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La Liga hoping international outreach, continental glory can help league grow

Shaka Hislop remains convinced Real Madrid are locks to win La Liga, even with mounting injury concerns.

Selling Spanish football to the world means moving past local club allegiances and old ways of thinking, La Liga's head of international sport projects Fernando Sanz tells ESPN FC.

Throughout the past three years, La Liga has devoted considerable resources to growing its brand internationally, with ex-Real Madrid forward Raul Gonzalez the most high-profile face as country manager for the United States.

Such a global approach can lead to frictions back at home, with some very sensitive Blancos supporters annoyed whenever Raul promotes a rival club's achievements. An example came in early January when the Madrid-born forward sent a congratulatory tweet saying it was "a pleasure to enjoy his goals every day" after Barcelona's Lionel Messi had matched Raul's old record of scoring against 35 different La Liga teams.

This brought some heated replies on the social media site and elsewhere, similar to the noise generated last September when Raul had to explain his attendance as Barca opened their New York office.

Speaking to ESPN FC from his office in Dubai, Sanz said that Raul represents all of Spanish football, and his prominence has been very useful in helping promote La Liga as a whole.

"Spain is a country where, for better or worse, to criticise is the order of the day," Sanz said. "Raul does great work from his base in New York, he has greatly increased the visibility of La Liga in the U.S. You can never make everyone happy, there will always be someone who says something. He is a symbol of Spanish football, of Real Madrid of course, but he does magnificent work for us and he really enjoys being a La Liga ambassador."

Sanz himself knows plenty about the divides within Spain, being the son of former Real Madrid president Lorenzo Sanz, and a Bernabeu youth team graduate who then spent most of his playing career at Malaga. All tribal loyalties must be put to one side, he says, as the idea was for everyone involved in Spanish football to work together to promote the brand.

"We are very proud of having the best teams in the world, winning all the recent European club competitions. At the FIFA prizes the Best XI was mostly made up of players at Spanish teams. All that is very important for us at La Liga. But La Liga is 42 clubs, from Primera and Segunda. Of course Real Madrid and Barcelona are our best ambassadors, but there are also clubs like Atletico Madrid, Valencia or Sevilla -- who have won three Europa Leagues in a row. You have to tell all this to people, to show them."

Despite Spanish teams having won each of the past three Champions League and Europa League trophies, Sanz admits that La Liga still needs to work hard to catch up with the Premier League and other top sports brands in terms of marketing.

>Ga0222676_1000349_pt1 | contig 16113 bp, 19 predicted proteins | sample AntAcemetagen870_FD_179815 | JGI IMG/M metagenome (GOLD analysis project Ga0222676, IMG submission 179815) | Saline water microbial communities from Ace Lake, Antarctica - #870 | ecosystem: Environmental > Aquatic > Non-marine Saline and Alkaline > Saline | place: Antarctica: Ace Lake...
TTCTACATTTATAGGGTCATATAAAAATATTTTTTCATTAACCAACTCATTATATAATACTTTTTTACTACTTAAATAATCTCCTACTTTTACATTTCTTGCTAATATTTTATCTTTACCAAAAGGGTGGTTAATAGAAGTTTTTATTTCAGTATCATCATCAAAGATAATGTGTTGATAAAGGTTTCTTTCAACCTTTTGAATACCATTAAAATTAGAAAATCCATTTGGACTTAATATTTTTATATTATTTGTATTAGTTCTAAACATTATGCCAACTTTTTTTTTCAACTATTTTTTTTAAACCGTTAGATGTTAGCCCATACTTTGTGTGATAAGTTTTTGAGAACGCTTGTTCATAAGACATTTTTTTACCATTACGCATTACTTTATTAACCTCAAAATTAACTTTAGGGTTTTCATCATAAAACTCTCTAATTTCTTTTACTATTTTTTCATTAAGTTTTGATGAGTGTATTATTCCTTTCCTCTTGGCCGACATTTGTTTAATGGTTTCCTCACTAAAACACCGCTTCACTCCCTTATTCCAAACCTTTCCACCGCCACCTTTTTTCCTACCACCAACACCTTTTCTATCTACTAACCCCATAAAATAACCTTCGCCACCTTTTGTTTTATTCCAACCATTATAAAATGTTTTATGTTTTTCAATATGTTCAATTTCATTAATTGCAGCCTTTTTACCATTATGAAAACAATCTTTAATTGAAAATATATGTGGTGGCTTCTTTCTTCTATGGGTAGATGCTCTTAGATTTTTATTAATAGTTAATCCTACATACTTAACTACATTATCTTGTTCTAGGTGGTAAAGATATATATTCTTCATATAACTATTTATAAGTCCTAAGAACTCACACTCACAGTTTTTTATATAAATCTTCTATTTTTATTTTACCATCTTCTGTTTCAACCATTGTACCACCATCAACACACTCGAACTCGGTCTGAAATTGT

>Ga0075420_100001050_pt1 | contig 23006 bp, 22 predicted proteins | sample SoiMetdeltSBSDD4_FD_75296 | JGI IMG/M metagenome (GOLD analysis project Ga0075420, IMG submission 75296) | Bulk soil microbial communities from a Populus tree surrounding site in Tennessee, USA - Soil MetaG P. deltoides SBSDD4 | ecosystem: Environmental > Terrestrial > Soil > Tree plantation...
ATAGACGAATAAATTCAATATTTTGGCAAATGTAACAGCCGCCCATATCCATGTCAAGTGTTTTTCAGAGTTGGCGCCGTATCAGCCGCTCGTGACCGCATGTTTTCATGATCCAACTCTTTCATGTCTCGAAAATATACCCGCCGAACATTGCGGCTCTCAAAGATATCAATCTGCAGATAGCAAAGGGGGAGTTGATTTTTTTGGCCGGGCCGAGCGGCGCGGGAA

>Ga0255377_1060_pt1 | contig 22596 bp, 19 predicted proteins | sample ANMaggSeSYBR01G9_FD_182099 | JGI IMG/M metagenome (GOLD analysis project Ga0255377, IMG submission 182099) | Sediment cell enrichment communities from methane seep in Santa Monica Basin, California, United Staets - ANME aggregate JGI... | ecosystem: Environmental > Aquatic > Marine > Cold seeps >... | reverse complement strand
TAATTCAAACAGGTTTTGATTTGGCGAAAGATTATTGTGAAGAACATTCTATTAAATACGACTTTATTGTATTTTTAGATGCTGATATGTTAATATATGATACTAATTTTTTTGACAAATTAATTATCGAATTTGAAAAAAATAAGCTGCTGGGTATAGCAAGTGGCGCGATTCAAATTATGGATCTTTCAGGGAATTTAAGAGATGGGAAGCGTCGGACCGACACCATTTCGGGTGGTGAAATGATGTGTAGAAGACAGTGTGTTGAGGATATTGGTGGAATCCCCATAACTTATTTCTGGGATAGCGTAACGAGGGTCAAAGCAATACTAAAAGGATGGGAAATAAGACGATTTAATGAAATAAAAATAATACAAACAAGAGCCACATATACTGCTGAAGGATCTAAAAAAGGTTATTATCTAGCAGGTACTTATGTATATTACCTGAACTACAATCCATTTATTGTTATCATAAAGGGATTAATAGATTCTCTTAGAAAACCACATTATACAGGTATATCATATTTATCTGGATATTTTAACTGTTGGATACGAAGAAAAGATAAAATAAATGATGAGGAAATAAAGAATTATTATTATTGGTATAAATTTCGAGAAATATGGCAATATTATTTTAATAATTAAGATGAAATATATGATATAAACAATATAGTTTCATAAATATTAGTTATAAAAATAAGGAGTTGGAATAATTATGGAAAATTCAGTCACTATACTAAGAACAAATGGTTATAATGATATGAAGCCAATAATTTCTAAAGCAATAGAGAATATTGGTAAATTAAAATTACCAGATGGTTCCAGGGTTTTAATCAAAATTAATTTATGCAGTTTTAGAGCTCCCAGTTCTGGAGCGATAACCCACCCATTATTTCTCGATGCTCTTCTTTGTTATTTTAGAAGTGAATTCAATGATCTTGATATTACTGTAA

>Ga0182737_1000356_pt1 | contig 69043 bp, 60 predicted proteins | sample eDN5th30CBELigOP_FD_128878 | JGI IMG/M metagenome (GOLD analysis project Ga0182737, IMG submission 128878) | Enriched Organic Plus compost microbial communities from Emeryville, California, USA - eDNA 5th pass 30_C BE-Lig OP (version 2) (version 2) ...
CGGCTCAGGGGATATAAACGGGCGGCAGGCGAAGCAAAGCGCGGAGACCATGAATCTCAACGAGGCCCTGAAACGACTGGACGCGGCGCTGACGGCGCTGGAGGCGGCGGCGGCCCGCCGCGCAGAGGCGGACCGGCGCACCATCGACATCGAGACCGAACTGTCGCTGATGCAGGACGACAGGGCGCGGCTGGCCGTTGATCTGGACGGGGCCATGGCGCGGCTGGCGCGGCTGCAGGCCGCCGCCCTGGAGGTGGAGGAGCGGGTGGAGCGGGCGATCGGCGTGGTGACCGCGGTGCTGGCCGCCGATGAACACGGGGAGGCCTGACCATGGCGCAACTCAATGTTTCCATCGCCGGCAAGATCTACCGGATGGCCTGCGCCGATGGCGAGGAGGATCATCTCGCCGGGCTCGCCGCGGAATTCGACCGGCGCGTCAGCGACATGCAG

"There is a lot of rivalry between, for example, Formula 1, the NBA, the Premier League, Calcio, the Bundesliga," he says. "We are battling to find our place amid all that. Among the football sector we are the best, in terms of results, but we have a lot of things to improve too. The Premier League had a head start on us, we are only doing this three years. That is why we are now travelling around the world, and we have come a long way."

Fernando Sanz and Raul
La Lga's head of international sport projects Fernando Sanz, left, speaks with Raul at a promotional event for the league.

Since Javier Tebas became La Liga president in April 2013, the organisation has been working hard to build relationships with fans and partners on all continents. This has involved organising large-scale training camps for local kids, putting on huge open-air match screenings and meeting with sponsors and other local stakeholders.

"We've built agreements with people all around the world, from the Dubai Sports Council and the Abu Dhabi Sports Council, to the leagues in Bolivia and Colombia," Sanz says. "We want to introduce our brand to everyone, and work with the local football people in each country. The idea is to share things and mutually benefit. In Delhi, for example, we had an event with Frederic Kanoute with more than 10,000 people there watching last December's Clasico on a big screen."

The LFP World Challenge, a partnership with the Spanish government's overseas trade arms, has seen teams to play exhibition matches out-of-season, for instance Atletico in Australia, Celta Vigo in Uruguay and Eibar in the U.S.

La Liga also now have international offices in New York, Dubai, Shanghai, Johannesburg and New Delhi, with another planned for Singapore, all to make it easier to sell their message.

"We want to be close to those fans who are also part of Spanish football," Sanz says. "The idea is to have a base in the different countries, not just come in and out for events. It is important to have a presence, to meet people and talk to them. If you do not go to them, they do not know what your product is, and it is more difficult to generate value around it."

The next step Sanz suggests would be for the season-opening Spanish Super Copa to be played overseas, but he says that the Spanish Football Federation get to make the call on that.

"The Federation organise the Super Copa," he says. "From La Liga's point of view, [playing it outside Spain] would be a good option. There could be more income from it. But it is up to the Federation to decide."

Dermot Corrigan is a Madrid-based football writer who covers La Liga and the Spain national team for ESPN FC. Follow him on Twitter @dermotmcorrigan

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